Due to encounters of LTKs with motor vehicles and domestic dogs, some tree-kangaroos come into care and get rehabilitated. Amongst them are joeys (= baby kangaroos) which are raised as orphans. They will be released into the wild. However, this species has an exceptionally long mother-juvenile relationship (up to 2.5 years!) which indicates that young tree-kangaroos learn a lot from their mother. How can this learning process be simulated by a human foster mother? Unless we know what young ones learn from their mothers, release programs can fail because young animals may be unable to survive in the wild. With my research I try to find out what juvenile tree-kangaroos learn from their mothers and how this helps them to survive in the wild.
Information on the where-abouts of LTK can be obtained by looking at the trunks of trees. When LTKs descend from a tree, they often leave three long scratch marks behind as they are descending with their bums first trying to slow down by clinging to the tree trunk with their sharp claws.
Moving in rainforests of Far North Queensland is not easy as it contains some nasty plants. One is a palm, called “wait-a-while”, which develops long tendrils with sharp hooks which hook onto your clothes and rip them apart if you continue to walk. You should “wait-a-while” and undo the hooks before proceeding. Another plant is a stinging nettle, which will send you in a hell of a painful night when you touch it. The pain, although less after the first night, can be felt for several months. These things have to be avoided and I remember once crawling on all four limbs underneath a group of stinging nettles (which were the size of small trees) with the end of the measuring tape in my mouth to get a straight line between two pints in the forest.
Students who come to our centre often have no experience with the rainforest and its inhabitants. Seeing their amazed faces when coming close to wildlife adds a lot of joy to my work.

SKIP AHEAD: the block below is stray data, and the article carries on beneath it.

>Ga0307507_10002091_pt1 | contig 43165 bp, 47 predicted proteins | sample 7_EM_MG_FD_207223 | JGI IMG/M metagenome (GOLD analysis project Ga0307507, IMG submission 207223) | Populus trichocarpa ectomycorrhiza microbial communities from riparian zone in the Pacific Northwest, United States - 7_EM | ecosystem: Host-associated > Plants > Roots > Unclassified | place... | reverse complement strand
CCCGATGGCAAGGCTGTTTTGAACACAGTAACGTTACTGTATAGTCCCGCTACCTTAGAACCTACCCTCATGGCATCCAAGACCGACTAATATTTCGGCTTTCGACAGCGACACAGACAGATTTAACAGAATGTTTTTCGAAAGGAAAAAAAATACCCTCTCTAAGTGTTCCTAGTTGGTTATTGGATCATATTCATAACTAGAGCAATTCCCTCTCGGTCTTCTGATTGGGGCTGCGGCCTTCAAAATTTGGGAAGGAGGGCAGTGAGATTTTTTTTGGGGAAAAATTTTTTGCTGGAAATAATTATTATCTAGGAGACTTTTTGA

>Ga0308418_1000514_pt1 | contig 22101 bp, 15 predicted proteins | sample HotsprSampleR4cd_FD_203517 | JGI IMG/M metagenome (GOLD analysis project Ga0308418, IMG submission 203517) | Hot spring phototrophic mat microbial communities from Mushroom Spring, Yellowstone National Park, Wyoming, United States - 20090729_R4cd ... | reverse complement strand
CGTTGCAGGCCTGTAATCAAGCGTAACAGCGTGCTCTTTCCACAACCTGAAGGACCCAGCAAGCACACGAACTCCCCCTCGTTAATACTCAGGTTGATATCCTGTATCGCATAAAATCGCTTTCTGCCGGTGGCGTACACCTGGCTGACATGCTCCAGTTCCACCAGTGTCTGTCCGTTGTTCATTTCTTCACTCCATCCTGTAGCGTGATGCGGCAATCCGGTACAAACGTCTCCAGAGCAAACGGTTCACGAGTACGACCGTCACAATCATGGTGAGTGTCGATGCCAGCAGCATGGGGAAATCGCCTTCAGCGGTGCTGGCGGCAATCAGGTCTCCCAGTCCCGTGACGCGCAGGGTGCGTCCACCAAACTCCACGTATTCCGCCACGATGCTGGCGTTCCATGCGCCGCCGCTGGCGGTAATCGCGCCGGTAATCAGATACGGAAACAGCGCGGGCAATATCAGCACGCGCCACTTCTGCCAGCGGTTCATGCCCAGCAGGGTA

Just recently I was in the middle of a chase of tree-kangaroos. I was observing a mother tree-kangaroo with its young; saw them both descending from a tree right in front of me; then saw the young climbing up on a small bush virtually next to me and sitting there while its mother was nowhere to be seen. Suddenly I heard crashing noises and trees were moving heavily on the other side of my observation point. Then I realized that this was the mother chasing a subadult male that must have come too close to the young or the feeding site the mother was going to move with her young. I heard a lot of clicking and grunting noises. After a while the mother turned up where the young was waiting for her and they started feeding on the leaves of the bush.
Just watching tree-kangaroos climbing is a delight. They are actually very clumsy climbers. When they hang on vines or trying to get down a big tree it looks often funny. Once I saw a mother tree-kangaroo descending followed by her young. Then the mother stopped on the trunk of the tree because she may have noticed me, but the young kept going. Because tree-kangaroos descend with their bum first, the baby ran straight into its mother placing its bum into her face and forced her to move on.
I am optimistic that we can get more knowledge of this animal to preserve it for the future. It might be a quite adaptable animal, but I am sure it needs our assistance to make it into a new world of changing climate.